4. Sensory Diet Activities For Adults
Listed below are the specific activities involved with adult-specific sensory diet.
- Heavy Lifting
Adults with SPD are recommended to lift weights as per their physical needs (2). However, the amount of weight differs from one person to another.
- Applying Deep Pressure
Activities that requires applying pressure on the skin receptors and joint receptors help those suffering from SPD. Wearing tight garments, getting body massages, and sleeping with a heavy and tight blanket on the body can be useful.
- Pulling, Carrying, And Pushing
Heavy work, like using a wheelbarrow or pulling luggage, can help. Activities like using a lawn mower are useful too.
- Moving The Body
Activities like swimming and calisthenics can improve sensory receptors in the body and their functioning.
- Vestibular Input
Activities like swinging, spinning, as well as hanging upside down stimulate the vestibular receptors in the inner ear.
- Spinning And Swinging
Using equipment to swing and spin can help people with these conditions. However, spinning and swinging without using equipment can also work.
- Tactile Perception-Boosting Activities
Some activities that may look commonplace can help boost tactile perceptions. Examples include weaving, sewing, and sculpting. Clay or stone-based works also help in this regard. Cooking has also shown to greatly improve the sensory motors.
- Improving Auditory Reception
Adults with autism and SPD can be in a better shape when their auditory reception functionality works (3). Listening to diverse types of music, live shows, and radio programs can help. Apart from that, these people need to listen to more of natural sounds. Examples include listening to birds chirping, the sound of the sea waves at the beach, and the sound of a thundershower. Listening to the sound made by musical instruments can also help.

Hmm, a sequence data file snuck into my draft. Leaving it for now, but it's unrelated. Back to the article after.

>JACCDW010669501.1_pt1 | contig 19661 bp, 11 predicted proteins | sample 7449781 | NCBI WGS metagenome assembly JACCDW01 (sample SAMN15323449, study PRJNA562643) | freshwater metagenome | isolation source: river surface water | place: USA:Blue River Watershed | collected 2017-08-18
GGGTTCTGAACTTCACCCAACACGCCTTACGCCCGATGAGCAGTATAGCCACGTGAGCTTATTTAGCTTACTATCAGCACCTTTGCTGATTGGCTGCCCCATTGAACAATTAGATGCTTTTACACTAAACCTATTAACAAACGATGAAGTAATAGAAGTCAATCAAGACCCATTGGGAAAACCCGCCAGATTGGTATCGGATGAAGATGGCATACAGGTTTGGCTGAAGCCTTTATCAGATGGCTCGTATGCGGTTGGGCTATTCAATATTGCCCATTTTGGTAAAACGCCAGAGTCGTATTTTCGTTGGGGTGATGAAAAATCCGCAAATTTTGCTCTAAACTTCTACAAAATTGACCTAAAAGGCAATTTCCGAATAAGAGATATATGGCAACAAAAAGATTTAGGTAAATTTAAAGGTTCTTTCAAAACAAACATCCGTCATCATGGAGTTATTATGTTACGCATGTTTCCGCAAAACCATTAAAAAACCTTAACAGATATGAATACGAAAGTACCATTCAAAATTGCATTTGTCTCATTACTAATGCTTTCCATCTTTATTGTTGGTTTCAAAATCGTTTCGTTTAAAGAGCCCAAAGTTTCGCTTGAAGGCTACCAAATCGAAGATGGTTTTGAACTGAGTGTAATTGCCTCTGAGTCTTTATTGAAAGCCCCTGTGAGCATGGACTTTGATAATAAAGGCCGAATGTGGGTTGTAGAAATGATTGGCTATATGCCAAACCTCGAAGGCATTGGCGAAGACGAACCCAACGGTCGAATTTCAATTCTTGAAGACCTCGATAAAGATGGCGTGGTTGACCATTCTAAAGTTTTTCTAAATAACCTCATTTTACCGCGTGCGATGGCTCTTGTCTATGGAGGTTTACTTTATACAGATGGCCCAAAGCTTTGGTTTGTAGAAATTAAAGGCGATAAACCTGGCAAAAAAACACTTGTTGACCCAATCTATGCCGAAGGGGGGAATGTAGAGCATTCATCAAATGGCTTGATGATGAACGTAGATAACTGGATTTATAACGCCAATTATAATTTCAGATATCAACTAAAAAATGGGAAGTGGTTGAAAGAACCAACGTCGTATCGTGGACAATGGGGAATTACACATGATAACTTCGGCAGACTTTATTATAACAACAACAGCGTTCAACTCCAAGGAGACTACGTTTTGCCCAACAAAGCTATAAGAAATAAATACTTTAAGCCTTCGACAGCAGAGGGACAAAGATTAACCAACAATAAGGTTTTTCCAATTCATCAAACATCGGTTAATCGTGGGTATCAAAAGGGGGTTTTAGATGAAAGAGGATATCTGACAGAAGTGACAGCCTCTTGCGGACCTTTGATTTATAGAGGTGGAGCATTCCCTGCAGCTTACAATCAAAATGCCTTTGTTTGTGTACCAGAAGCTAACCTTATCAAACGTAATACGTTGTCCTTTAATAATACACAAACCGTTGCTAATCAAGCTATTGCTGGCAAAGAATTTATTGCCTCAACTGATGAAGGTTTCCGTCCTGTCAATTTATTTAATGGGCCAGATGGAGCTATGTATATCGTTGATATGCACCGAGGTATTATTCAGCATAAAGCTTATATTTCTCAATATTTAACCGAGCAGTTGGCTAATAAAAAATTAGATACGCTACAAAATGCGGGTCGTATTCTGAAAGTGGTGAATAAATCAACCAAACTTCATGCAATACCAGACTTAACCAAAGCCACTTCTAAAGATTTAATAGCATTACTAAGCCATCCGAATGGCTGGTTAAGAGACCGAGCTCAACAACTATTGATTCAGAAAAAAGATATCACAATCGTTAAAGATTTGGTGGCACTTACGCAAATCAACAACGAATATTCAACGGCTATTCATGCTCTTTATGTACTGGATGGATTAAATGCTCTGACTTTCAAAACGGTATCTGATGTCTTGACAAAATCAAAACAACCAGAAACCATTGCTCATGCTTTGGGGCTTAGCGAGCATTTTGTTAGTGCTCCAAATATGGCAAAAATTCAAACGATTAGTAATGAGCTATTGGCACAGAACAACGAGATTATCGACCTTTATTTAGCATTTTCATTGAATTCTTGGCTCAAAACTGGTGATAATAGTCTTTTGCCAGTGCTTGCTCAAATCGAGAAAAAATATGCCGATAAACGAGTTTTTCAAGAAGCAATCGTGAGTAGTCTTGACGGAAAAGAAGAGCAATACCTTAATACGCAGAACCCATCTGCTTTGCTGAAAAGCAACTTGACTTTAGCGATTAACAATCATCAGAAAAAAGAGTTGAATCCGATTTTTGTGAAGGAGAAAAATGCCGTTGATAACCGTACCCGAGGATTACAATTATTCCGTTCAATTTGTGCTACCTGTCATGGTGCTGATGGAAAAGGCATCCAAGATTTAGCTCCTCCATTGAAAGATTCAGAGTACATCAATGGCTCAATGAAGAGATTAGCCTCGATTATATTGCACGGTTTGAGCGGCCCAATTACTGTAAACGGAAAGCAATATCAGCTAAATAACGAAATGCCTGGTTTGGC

5. Other Sensory Diet Activities
- Stimulatory Activities
* Do not perform these activities if you are sensitive to touch.
Ripping paper, playing with bread dough, dancing, dressing up, using your hands to catch a ball or kicking a ball, pouring water, and finger painting.
- Calming Activities
Pressure messages, back and neck rubs, moving furniture, lifting weights, pushing walls with hands, head, shoulder, and back, warm water baths, sucking on a popsicle, and cuddling with the pillow.
6. Sensory Diet Activities – Video Explanation
Here is a video explanation of the sensory diet to help you understand better:
7. Sensory Diet Schedule
The sensory diet schedule should be customized for every individual. Identify which time of the day is ideal for doing certain activities. Also, identify what type of activities will help the most. This will help to create a sensory diet schedule that is most appropriate and effective.
- Scheduling the activities is important. Schedule them after breakfast, after lunch, after school/work, and before bedtime.
- Engage in activities that grab their interest.
- Stop forcing them to do any activity just because it is on the “schedule”. Forcing will only worsen the condition.
- Change the schedule occasionally. This will help to get rid of boredom.
- Always take the advice of a professional to know whether the activities are age appropriate and condition appropriate.
8. Benefits Of The Sensory Diet
- Helps to improve the sensory motor activities.
- Helps the person to learn and perform better at school or at work.
9. Side Effects Of The Sensory Diet
- Forcing a child or yourself to do something will cause more harm than good.
- Starting on the sensory diet without a professional’s expert opinion may aggravate the condition.
There are several other ways to follow the sensory diet for kids and adults. It depends a lot on the specific need of a person and analysis by a therapist. Research is being done to obtain long-lasting results (4). Better results are obtained when the affected people adhere to the specified activities and lifestyle recommended by a therapist. With consistent practice and by sticking to the guidelines, sensory performances receive a boost.